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What age does test anxiety kick in?? My 6 year old had a melt down this morning over his first spelling test today....

I never had test anxiety as a child really and not sure how to encourage him and soothe his fears.... Anything I should do or not do so this doesn't get worse through his school career which is just beginning? We practiced all week and he knows all the words and I kept trying to explain that he just writes what he already knows but he was a total wreck...

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Anonymous

Asked by Anonymous at 1:47 PM on Aug. 16, 2013 in General Parenting

Answers (6)
  • You can practice taking tests at home.
    Dardenella

    Answer by Dardenella at 1:55 PM on Aug. 16, 2013

  • Explain that when you are prepared there is nothing to be nervous about.
    Maybe give him an example of something that he's already great at, and doesn't even think twice about doing, and show him that his spelling is the same way.
    PartyGalAnne

    Answer by PartyGalAnne at 2:01 PM on Aug. 16, 2013

  • Plus encourage him to simply try his best. No one can ask for more than that.
    silverthreads

    Answer by silverthreads at 2:16 PM on Aug. 16, 2013

  • Practice and try and tell him that whatever he result is it will be okay. Just try his best and even if his best isn't a 100 it's okay. If is really bad you could try and talk to someone about coping skills for anxiety. Some people are just new anxious than others. Best to teach him ways to deal now before he enters his teens and adult hood really stressed out
    nnh_mama

    Answer by nnh_mama at 2:36 PM on Aug. 16, 2013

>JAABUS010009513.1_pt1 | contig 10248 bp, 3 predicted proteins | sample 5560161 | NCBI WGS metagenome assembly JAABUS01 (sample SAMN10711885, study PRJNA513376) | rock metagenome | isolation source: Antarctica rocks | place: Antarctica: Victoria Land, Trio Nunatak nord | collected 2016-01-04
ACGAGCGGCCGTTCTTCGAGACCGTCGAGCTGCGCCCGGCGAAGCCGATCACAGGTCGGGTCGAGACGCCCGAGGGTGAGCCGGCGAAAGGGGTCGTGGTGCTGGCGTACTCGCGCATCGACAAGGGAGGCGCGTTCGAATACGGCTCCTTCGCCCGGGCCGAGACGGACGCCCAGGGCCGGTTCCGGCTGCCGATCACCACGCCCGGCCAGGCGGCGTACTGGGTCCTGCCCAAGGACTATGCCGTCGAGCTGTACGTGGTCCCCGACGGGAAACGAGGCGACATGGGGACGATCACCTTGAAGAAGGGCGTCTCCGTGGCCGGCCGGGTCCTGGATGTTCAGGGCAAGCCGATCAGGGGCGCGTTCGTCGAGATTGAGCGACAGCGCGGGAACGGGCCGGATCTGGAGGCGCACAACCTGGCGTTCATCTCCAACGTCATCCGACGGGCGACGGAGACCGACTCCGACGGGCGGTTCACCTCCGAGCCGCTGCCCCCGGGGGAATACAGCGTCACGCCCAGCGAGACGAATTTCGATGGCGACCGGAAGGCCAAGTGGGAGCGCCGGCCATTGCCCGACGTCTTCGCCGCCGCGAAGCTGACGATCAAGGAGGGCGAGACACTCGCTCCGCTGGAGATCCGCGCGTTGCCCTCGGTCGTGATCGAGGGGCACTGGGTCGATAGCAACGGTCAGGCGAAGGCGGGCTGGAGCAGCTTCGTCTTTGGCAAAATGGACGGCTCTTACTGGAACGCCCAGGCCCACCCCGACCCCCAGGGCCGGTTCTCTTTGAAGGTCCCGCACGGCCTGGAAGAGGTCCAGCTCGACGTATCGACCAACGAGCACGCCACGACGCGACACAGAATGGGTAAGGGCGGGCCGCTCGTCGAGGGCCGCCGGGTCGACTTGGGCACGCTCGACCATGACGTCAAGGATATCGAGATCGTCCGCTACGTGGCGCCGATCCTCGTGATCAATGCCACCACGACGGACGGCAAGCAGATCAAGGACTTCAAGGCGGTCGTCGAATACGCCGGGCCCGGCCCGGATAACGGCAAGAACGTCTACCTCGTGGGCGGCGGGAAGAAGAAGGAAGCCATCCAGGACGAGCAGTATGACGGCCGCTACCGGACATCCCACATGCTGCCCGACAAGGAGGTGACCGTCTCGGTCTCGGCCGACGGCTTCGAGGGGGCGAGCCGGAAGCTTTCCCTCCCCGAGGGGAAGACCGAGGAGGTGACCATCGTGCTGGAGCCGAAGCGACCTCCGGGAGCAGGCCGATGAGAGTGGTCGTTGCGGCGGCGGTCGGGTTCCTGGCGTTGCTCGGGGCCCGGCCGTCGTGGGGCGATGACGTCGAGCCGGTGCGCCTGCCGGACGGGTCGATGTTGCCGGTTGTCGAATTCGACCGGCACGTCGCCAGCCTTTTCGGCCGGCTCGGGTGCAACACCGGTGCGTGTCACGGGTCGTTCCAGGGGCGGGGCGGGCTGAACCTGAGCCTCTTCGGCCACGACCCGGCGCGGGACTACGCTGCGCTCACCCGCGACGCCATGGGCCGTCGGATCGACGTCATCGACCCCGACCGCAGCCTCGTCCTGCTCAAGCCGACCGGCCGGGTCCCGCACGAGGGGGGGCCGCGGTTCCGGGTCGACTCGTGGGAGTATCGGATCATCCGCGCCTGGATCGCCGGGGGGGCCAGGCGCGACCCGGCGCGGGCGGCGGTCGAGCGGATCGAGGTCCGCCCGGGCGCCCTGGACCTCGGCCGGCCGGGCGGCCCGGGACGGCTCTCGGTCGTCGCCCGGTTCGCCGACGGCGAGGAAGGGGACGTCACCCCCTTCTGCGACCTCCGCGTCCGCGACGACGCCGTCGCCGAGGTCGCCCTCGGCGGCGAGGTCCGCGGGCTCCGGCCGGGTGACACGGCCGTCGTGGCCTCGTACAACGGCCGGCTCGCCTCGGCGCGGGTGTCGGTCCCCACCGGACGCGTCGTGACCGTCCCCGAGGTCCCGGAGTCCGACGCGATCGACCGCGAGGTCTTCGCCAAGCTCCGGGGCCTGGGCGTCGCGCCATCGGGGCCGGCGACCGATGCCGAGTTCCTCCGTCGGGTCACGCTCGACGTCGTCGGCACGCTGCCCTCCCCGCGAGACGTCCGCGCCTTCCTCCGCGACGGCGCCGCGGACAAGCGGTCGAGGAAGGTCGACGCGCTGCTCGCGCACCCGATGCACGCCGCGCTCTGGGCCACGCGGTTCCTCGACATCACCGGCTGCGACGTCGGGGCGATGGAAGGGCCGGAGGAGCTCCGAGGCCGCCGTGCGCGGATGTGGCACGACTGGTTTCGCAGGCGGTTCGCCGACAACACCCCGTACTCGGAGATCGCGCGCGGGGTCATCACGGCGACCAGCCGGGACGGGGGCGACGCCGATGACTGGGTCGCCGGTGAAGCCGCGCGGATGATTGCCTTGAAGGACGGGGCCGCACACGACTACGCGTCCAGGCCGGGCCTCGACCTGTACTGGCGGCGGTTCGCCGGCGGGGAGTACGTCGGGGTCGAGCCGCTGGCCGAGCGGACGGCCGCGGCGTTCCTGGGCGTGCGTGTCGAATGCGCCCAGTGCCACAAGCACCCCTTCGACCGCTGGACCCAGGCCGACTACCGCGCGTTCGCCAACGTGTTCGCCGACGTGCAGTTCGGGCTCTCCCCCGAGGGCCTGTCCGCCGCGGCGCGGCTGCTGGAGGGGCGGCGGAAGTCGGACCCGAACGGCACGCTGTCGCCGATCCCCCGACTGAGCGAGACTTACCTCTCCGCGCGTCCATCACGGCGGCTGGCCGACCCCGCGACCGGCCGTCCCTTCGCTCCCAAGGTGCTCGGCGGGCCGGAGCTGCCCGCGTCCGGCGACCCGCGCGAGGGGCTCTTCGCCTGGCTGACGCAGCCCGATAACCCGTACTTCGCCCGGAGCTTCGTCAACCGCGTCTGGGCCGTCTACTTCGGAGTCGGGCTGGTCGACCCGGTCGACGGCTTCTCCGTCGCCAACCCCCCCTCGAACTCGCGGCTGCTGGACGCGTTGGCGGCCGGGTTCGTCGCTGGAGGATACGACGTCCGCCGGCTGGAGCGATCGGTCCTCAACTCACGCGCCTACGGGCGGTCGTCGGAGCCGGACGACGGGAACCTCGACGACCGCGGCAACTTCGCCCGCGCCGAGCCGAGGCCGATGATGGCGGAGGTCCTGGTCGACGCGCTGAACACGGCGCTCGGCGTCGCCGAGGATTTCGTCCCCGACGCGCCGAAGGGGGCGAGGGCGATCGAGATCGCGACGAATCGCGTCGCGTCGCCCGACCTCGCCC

• Maybe there are a few coping skills you can teach your son for when he gets anxious. Taking a few slow, deep breaths while you clear your mind for a moment often helps. Also, when he starts to get all spun up about the test, ask him to think of the worst thing that can happen. He'll probably say he's afraid of getting a bad grade. So at six years old, what's the worst thing that can happen if he gets a bad grade? He has to relearn the material. No biggie. Assure him that all you want from him is his best, and he won't get in trouble for a lessthan perfect score if he really tries as hard as he can. He may be afraid of disappointing you.
    Ballad

    Answer by Ballad at 6:15 PM on Aug. 16, 2013

  • Explore what his worries actually are. He must think it's important to "do well" (be perfect) on the test or that it's somehow important not to fail (whatever that means to him.) It sounds like he has internalized that his worth/value are tied to his performance, and this is extending to tests.
    Now is the time to confirm, and actually mean it, that your love & approval of him are unconditional, they aren't contingent on his performance. Of course you want him to do well & to be successful, but it's important for him to be clear that this is not what makes him worthy, valuable, or lovable. When we use our approval to influence behavior, we run the risk of kids internalizing that they AREN'T loved, valued or approved of UNLESS they please us. Or they're only acceptable when they please us or when their performance pleases us.
    girlwithC

    Answer by girlwithC at 7:34 PM on Aug. 16, 2013

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